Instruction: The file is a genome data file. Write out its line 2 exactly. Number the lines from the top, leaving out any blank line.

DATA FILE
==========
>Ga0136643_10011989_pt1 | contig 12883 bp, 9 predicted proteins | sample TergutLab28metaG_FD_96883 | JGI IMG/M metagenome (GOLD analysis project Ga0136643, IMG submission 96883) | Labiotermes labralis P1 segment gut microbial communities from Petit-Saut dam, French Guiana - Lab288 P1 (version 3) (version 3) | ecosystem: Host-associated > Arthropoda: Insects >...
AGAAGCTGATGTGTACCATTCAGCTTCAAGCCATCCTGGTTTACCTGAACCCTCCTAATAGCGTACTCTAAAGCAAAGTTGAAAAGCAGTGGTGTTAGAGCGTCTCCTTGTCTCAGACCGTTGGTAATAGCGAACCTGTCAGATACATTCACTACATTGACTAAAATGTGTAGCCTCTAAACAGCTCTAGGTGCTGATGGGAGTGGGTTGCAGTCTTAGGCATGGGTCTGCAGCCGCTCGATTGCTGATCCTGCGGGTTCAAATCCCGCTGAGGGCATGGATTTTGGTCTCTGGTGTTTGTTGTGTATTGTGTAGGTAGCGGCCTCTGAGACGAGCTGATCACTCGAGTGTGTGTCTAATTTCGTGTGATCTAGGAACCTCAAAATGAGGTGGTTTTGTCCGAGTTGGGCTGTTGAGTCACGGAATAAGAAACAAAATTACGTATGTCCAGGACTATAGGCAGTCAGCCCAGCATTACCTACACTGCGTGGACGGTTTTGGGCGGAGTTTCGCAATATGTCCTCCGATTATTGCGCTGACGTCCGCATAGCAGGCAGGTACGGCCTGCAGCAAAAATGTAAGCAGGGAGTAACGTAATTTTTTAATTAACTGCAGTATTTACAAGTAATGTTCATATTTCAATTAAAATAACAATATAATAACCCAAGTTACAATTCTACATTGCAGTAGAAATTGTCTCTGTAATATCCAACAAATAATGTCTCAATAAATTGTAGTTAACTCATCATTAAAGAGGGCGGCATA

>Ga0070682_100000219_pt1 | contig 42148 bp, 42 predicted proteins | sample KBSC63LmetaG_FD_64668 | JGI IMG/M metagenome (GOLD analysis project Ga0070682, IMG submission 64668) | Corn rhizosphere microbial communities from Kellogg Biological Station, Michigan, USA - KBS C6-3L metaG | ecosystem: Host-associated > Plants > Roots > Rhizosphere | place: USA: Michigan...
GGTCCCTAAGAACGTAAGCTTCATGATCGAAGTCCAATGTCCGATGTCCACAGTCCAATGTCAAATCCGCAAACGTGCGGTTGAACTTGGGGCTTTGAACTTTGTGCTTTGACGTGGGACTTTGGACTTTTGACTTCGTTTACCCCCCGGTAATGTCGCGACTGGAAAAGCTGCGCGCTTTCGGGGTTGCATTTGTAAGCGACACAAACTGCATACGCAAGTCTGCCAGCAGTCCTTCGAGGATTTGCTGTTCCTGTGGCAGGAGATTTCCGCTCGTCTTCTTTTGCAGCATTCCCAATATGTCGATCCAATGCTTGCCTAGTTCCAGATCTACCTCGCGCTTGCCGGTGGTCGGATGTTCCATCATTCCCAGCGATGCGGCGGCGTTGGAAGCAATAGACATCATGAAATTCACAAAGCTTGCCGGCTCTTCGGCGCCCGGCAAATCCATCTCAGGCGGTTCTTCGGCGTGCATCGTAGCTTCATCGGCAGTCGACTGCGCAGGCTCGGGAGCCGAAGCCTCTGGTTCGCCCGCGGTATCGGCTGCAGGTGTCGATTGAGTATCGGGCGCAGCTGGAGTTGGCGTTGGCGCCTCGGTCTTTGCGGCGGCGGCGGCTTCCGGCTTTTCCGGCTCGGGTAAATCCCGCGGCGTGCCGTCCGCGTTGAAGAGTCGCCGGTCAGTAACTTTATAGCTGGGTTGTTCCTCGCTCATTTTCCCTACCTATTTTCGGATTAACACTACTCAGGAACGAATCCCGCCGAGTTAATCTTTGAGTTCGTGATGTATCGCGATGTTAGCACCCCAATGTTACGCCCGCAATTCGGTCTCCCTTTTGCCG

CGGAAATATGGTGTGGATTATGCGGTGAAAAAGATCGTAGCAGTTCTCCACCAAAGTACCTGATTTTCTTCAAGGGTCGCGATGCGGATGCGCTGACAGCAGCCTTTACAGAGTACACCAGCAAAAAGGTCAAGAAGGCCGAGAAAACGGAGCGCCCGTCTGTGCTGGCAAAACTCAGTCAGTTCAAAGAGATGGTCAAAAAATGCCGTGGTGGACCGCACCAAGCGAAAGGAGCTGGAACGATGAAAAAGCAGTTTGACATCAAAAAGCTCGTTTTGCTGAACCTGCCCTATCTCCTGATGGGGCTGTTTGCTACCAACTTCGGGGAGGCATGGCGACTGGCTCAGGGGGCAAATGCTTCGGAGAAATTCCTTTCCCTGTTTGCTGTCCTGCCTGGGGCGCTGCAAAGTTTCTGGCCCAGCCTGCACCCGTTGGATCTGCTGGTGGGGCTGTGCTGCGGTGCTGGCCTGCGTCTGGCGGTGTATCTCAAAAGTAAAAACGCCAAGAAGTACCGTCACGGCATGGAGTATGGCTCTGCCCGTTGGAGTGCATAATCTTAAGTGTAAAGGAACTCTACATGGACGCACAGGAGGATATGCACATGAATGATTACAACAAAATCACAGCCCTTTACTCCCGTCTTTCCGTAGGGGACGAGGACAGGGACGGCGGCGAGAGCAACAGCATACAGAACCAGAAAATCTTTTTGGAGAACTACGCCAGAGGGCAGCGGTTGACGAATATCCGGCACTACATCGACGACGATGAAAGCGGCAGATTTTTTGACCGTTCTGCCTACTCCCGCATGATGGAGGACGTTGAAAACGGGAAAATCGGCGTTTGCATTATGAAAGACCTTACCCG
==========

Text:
AGAAGCTGATGTGTACCATTCAGCTTCAAGCCATCCTGGTTTACCTGAACCCTCCTAATAGCGTACTCTAAAGCAAAGTTGAAAAGCAGTGGTGTTAGAGCGTCTCCTTGTCTCAGACCGTTGGTAATAGCGAACCTGTCAGATACATTCACTACATTGACTAAAATGTGTAGCCTCTAAACAGCTCTAGGTGCTGATGGGAGTGGGTTGCAGTCTTAGGCATGGGTCTGCAGCCGCTCGATTGCTGATCCTGCGGGTTCAAATCCCGCTGAGGGCATGGATTTTGGTCTCTGGTGTTTGTTGTGTATTGTGTAGGTAGCGGCCTCTGAGACGAGCTGATCACTCGAGTGTGTGTCTAATTTCGTGTGATCTAGGAACCTCAAAATGAGGTGGTTTTGTCCGAGTTGGGCTGTTGAGTCACGGAATAAGAAACAAAATTACGTATGTCCAGGACTATAGGCAGTCAGCCCAGCATTACCTACACTGCGTGGACGGTTTTGGGCGGAGTTTCGCAATATGTCCTCCGATTATTGCGCTGACGTCCGCATAGCAGGCAGGTACGGCCTGCAGCAAAAATGTAAGCAGGGAGTAACGTAATTTTTTAATTAACTGCAGTATTTACAAGTAATGTTCATATTTCAATTAAAATAACAATATAATAACCCAAGTTACAATTCTACATTGCAGTAGAAATTGTCTCTGTAATATCCAACAAATAATGTCTCAATAAATTGTAGTTAACTCATCATTAAAGAGGGCGGCATA